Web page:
The risk with risk indicators
It is disappointing that a decade after the global financial crisis, New Zealanders continue to remain vulnerable because of the rules around risk indicators.
This is especially the case for bond investors, who are often conservative in nature and consider fixed interest a safe haven in times of volatility.
Unfortunately, after a decade of low interest rates, bond investors are also prone to “reaching” for higher yields, sometimes without understanding the risk they are taking. This is when risk indicators play a vital role – by helping New Zealanders understand how risky their “income” product is.
Given this backdrop, should a portfolio whose largest investment, comprising approximately a fifth of the fund, is an off-market, related party, private loan to a portfolio of shares, be given the same risk indicator as a term deposit from a major Australasian bank?
Sadly, this is what is happening. A portfolio (which we’ve chosen not to name) contains in its top ten holdings, an off-market, related party “geared investment loan” which makes up 19.09% of the portfolio. Of the top ten investments, seven are unrated. Yet its risk indicator is one, the lowest possible.
The fund is described as “entirely in income assets” and promoted as being “suited to investors looking for an on-call or term investment with a low level of risk and are willing to accept a relatively modest level of returns”. This is language which is commonly associated with bank accounts and term deposits. How is this possible?
HOW IS RISK MEASURED?
The Financial Markets Authority have done an excellent job establishing a standarised formula for risk which enables an “apples with apples” comparison. Risk is measured through a score of one (lowest risk) through to seven (highest risk).
Risk is assessed by taking the actual annualised volatility of the fund or asset class over the last five years.
WHEN IS VOLATILITY USEFUL?
Where an asset trades regularly, between a large number of willing buyers and sellers, with little transaction cost, then daily movements in price either up or down (called volatility) are an excellent measure of the risk. This is the case for listed (not privately held) shares, property funds, unit trusts and most commodities.
WHEN IS IT MISLEADING?
Unfortunately, volatility is a poor indicator of the risk of loss for assets that are priced infrequently and this includes bonds. For a start, most bonds including New Zealand Government bonds, are not listed, they trade off-market by appointment. Next, unlike perpetual assets, bonds are binary in nature: interest is either paid, or not, and at the end of the period your money is either repaid, or not.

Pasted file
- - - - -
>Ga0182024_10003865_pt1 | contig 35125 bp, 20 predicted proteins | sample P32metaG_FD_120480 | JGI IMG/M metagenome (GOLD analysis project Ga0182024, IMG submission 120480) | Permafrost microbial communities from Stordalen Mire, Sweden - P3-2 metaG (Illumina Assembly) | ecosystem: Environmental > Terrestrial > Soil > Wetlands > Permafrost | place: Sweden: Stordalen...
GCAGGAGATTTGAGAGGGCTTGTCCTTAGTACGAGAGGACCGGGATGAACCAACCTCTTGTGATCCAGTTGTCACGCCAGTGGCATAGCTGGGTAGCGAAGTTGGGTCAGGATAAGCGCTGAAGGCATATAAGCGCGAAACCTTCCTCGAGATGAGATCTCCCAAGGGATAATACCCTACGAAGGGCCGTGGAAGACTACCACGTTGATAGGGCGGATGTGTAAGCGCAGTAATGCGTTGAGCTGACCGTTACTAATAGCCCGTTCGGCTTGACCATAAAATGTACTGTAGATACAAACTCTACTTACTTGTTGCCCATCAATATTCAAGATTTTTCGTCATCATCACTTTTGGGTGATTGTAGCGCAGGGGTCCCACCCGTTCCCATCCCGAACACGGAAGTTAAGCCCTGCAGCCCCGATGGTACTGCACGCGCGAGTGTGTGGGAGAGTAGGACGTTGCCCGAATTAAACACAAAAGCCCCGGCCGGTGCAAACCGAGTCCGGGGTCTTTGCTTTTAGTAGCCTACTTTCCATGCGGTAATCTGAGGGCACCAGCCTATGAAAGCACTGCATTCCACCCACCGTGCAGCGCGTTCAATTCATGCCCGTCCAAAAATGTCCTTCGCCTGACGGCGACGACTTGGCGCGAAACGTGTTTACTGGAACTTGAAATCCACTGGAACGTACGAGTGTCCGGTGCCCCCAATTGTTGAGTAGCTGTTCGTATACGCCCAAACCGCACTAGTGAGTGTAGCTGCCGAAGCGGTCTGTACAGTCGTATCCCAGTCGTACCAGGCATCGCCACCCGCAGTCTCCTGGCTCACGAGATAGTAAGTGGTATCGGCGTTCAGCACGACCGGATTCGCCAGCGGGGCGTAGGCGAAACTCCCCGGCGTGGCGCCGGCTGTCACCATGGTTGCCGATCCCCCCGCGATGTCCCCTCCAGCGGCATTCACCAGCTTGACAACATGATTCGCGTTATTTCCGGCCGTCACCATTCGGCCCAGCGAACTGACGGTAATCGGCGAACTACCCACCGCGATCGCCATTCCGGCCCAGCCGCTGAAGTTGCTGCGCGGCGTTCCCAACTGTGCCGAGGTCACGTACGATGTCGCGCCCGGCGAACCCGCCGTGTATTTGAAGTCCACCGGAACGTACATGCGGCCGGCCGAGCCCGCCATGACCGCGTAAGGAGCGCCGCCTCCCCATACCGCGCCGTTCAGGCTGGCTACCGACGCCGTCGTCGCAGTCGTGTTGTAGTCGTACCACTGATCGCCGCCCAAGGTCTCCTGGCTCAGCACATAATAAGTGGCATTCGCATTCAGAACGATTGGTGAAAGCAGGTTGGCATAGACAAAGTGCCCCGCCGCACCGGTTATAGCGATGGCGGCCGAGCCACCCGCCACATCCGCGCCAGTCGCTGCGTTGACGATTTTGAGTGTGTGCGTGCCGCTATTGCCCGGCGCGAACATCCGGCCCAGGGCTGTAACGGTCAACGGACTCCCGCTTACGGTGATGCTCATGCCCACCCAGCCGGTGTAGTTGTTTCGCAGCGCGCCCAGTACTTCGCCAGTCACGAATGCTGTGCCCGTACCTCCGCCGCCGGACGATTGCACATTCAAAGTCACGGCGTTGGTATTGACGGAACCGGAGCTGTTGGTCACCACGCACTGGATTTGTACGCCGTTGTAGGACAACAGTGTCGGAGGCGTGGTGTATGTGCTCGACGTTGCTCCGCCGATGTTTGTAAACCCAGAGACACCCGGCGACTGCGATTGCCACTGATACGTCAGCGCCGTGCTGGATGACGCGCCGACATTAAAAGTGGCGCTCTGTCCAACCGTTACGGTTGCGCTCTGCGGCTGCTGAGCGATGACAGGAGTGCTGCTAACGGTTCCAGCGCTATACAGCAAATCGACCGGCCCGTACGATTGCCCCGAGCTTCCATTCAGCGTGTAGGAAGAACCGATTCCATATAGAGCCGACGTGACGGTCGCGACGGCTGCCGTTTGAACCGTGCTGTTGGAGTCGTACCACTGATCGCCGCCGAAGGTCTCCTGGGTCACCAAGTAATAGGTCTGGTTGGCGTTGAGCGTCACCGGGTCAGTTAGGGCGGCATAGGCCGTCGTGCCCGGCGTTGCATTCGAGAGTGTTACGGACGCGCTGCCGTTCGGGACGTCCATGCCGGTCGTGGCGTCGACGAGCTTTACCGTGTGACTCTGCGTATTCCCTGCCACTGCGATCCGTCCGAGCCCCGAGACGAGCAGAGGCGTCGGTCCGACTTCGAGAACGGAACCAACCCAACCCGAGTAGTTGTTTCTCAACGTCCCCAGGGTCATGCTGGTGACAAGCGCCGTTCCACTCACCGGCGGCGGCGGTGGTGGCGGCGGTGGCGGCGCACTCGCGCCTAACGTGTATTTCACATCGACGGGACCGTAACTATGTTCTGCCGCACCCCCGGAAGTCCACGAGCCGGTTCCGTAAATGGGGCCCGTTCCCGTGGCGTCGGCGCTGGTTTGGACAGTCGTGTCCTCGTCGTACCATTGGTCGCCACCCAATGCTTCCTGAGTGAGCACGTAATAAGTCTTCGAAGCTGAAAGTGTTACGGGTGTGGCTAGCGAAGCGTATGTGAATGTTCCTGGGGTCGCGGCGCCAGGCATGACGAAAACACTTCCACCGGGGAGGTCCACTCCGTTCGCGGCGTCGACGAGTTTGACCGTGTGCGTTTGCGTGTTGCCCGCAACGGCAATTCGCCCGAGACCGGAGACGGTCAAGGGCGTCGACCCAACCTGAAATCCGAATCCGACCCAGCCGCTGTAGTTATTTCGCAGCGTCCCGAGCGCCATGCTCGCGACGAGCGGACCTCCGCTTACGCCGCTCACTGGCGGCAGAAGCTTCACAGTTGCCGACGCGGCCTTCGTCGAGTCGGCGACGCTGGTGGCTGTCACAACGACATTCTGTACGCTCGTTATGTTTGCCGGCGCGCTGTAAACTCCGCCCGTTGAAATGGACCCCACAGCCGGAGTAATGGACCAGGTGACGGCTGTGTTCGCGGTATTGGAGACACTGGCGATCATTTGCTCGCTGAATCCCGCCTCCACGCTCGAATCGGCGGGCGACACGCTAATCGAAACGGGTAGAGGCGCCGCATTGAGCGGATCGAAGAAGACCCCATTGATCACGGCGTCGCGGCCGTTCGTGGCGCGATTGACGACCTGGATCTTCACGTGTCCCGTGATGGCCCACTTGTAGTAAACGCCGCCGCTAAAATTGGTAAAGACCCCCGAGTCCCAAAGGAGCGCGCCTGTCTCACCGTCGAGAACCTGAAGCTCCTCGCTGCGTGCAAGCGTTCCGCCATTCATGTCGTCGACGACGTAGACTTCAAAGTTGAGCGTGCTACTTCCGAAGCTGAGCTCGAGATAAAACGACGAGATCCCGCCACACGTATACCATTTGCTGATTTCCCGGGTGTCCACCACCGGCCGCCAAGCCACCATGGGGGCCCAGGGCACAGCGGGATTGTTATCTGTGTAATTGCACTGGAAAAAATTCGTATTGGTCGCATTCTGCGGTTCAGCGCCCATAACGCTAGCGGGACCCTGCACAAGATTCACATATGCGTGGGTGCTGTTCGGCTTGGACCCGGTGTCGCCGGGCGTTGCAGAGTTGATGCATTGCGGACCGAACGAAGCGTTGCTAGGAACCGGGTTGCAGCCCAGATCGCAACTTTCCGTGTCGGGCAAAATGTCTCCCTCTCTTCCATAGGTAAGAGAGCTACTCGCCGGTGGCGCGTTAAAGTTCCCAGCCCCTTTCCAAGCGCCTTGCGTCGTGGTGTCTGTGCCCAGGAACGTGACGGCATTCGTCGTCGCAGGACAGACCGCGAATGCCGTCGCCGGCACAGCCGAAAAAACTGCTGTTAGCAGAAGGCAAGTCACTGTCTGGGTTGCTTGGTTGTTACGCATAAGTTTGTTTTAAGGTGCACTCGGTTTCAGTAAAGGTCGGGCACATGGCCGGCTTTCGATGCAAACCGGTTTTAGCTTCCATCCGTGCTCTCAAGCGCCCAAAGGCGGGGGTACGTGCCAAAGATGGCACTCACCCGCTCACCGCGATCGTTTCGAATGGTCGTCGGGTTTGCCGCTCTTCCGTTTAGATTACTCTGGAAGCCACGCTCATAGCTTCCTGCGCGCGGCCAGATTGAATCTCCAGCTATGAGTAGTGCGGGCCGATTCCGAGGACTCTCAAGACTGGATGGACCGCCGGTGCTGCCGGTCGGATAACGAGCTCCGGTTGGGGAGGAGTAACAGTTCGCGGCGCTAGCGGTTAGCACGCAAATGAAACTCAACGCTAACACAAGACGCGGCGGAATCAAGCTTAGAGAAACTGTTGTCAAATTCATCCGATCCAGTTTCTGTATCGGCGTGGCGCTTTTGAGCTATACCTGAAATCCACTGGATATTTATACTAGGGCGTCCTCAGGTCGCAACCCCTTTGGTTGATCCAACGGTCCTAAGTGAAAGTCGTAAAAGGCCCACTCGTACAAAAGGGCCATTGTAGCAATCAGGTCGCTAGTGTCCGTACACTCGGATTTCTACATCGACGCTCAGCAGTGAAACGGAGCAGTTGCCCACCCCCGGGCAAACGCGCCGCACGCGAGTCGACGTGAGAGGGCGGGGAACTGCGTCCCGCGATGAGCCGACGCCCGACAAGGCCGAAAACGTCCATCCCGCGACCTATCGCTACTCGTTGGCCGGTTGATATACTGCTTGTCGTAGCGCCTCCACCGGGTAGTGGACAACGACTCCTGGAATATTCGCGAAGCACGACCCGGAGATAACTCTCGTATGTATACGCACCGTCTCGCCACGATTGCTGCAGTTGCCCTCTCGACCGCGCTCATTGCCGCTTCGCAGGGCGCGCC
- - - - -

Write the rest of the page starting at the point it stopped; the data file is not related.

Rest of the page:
In a 150-year study of corporate bond default risk, the authors found bond defaults were not normally distributed. Instead, there were long-periods of little volatility or default, which were then followed by a short bursts of high volatility and a large number of defaults.
The investment grade bond credit default index is an excellent measure of the episodic nature of bond volatility and is shown below.
In the case of the income securities portfolio with its related party “geared investment loan”, the manager sets a “posted rate” in the same way as finance companies do. As a result, the volatility is low. Using the FMA’s current methodology for risk indicators, lower volatility equals a lower risk indicator.
WHAT IS THE ALTERNATIVE?
The alternative is to have risk indicators which reflect the type of assets a fund holds.
For example, a portfolio which is entirely invested in listed shares should attract the highest risk indicator, whereas one that is equally divided between shares and bonds should have a medium to high risk indicator, say three to five.
Funds holding cash, government bonds with a duration of less than three years, bank bills and investment grade bonds should have a lower risk indicator. In contrast, funds holding unrated bonds and related party loans should be required to have a higher risk indicator.
Interestingly, the website Sorted, run by the Commission for Financial Capability, categorises funds by asset allocation and not with the FMA’s prescribed risk indicator.
1. For further details contact NZ Funds.
2. Giesecke, K., Longstaff, F., Schaefer. S., and Strebulaev, I., 2011. Corporate bond default risk: A 150-year perspective. Journal of Financial Economics 102 (2011), 233 – 250.
NZ Funds KiwiSaver Scheme is designed for use by AFAs and RFAs and pays both planning incentives and an ongoing commission for advice. 96% of NZ Funds’ KiwiSaver members have a financial adviser. The average balance of members of the Scheme is $27,194 approximately one and half times the national average of $17,834.